Free speech, even if hindered is still winning the battle on the internet.



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March 14, 2015, 06:42:07 AM
 #21968


The problem with government forks is if they get 99% of the public to use the fork (which is likely),

This is a misunderstanding. Bitcoin is a global system. There is absolutely no way all of the worlds governments can or would come together to get 99% or their respective public's to use a new digital system, without highlighting the discussion on the use (pros and cons) of using bitcoin at the same time.

the worlds governments are just too competitive and adversarial for this to happen.

Free speech, even if hindered is still winning the battle on the internet.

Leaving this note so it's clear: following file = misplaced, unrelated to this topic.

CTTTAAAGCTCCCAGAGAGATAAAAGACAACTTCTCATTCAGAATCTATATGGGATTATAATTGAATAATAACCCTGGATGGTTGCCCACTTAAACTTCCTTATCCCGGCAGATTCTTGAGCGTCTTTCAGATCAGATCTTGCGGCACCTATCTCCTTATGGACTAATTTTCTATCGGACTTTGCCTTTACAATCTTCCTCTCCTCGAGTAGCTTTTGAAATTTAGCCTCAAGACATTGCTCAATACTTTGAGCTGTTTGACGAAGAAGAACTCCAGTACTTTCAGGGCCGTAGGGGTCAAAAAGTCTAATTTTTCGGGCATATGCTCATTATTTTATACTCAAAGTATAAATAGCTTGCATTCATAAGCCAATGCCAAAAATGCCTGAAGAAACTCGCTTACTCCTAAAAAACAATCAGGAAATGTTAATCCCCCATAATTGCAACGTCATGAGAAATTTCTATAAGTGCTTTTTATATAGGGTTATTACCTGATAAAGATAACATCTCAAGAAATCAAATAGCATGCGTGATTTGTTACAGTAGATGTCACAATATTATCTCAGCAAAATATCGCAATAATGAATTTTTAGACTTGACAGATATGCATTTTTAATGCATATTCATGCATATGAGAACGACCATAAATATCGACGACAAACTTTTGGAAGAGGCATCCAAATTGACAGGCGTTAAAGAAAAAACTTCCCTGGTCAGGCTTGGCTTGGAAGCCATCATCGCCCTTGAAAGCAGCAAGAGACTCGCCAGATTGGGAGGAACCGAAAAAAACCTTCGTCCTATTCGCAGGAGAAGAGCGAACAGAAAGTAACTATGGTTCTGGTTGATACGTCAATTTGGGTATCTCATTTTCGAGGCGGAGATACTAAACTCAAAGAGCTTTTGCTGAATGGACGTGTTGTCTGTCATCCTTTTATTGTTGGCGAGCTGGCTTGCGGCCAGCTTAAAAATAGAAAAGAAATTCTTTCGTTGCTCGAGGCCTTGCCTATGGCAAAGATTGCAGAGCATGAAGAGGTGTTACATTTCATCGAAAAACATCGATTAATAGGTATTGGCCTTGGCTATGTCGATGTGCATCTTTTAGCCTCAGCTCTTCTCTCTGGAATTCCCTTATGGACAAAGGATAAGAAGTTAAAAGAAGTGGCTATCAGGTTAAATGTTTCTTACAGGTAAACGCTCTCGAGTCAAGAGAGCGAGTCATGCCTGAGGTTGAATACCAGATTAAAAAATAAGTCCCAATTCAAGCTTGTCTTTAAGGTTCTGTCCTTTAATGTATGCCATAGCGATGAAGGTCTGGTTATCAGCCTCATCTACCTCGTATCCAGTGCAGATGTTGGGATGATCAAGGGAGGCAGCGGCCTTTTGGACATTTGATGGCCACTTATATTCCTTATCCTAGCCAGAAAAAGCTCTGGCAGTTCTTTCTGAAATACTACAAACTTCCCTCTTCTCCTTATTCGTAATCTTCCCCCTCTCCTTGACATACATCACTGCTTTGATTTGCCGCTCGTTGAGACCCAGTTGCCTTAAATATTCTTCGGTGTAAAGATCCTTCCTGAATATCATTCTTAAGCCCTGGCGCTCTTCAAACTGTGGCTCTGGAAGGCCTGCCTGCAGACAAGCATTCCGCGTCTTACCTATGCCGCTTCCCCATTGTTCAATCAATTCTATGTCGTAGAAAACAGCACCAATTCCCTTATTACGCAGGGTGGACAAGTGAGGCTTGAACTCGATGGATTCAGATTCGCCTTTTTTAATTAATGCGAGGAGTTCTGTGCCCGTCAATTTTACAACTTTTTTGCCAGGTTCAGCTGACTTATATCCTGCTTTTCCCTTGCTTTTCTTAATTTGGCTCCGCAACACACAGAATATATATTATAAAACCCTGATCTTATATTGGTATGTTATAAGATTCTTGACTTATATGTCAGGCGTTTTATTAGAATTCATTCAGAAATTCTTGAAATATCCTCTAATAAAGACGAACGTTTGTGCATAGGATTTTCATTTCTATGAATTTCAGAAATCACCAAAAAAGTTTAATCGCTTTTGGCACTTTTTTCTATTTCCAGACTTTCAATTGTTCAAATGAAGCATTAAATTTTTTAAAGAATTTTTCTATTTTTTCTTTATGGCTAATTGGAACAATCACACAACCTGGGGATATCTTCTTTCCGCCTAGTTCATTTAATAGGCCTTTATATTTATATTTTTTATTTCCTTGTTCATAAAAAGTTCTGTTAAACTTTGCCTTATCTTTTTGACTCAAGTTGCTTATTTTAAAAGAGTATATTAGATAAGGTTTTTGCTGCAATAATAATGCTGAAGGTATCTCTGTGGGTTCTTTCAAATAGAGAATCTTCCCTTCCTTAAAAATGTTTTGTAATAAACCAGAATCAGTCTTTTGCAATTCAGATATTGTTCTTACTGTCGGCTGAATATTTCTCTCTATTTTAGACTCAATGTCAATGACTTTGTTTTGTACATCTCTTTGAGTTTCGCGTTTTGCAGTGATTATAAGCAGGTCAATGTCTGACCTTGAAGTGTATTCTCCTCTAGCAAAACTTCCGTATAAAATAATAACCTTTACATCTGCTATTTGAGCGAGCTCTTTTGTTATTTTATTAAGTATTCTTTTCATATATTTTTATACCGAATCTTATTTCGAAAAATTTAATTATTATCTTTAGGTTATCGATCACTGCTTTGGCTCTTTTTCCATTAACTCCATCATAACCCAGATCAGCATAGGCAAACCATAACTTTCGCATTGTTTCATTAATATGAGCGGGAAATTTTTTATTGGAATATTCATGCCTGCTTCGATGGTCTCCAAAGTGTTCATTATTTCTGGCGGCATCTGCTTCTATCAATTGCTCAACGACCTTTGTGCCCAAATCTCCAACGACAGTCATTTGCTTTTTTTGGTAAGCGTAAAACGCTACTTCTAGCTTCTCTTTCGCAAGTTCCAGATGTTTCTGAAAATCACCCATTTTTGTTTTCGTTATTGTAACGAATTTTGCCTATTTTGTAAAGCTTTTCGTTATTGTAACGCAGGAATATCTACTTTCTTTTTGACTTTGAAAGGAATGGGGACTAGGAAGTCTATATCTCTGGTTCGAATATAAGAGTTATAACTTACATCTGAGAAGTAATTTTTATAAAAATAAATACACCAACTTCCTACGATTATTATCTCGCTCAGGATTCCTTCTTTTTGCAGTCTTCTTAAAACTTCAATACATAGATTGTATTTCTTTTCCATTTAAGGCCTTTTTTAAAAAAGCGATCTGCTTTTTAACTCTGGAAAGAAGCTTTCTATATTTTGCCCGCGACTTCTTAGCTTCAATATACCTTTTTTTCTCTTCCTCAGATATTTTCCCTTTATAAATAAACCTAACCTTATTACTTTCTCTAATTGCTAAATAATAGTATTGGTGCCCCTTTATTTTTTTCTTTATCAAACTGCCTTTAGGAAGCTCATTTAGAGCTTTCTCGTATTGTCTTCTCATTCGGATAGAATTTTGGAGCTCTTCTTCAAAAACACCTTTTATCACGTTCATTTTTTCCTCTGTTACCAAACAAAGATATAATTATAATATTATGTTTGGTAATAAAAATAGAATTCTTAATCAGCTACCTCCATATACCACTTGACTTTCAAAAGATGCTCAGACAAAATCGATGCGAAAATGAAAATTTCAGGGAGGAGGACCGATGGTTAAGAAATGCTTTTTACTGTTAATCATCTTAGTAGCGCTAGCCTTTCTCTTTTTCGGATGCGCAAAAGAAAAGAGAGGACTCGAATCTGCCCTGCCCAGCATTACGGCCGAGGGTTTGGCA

Besides they already have 99% of the public using their fork. Network effect and liquidity will not make Bitcoin win, it will make it lose. To have a chance Bitcoin needs to push hard on being profoundly and undeniably superior.
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March 14, 2015, 07:38:06 AM
 #21969

A government fork of bitcoin would do the same thing to bitcoin as the paper gold dollar did to gold, make it irrelevant, not used and valueless.

I get the analogy to gold vs. gold-backed dollars, but in Bitcoin's case I can't think of any specific changes the Feds could make to a fork that would allow it to both (a) obviate almost everyone's need for Bitcoin and (b) be enough different from Bitcoin for the government to be satisfied with it (and hardcore bitcoiners to be dissatisfied with it).

For example, if the money supply remains un-changeable, this is awesome as the Federal Reserve has effectively been neutralized. If they make a fork that can be inflated, Bitcoin Classic retains its store-of-value properties and will be highly sought after. If they do something in between, we get a little of both. If they remove all anonymity possibilities in their fork, Bitcoin thrives in the black market; if they don't, awesome. If in between, a little of both.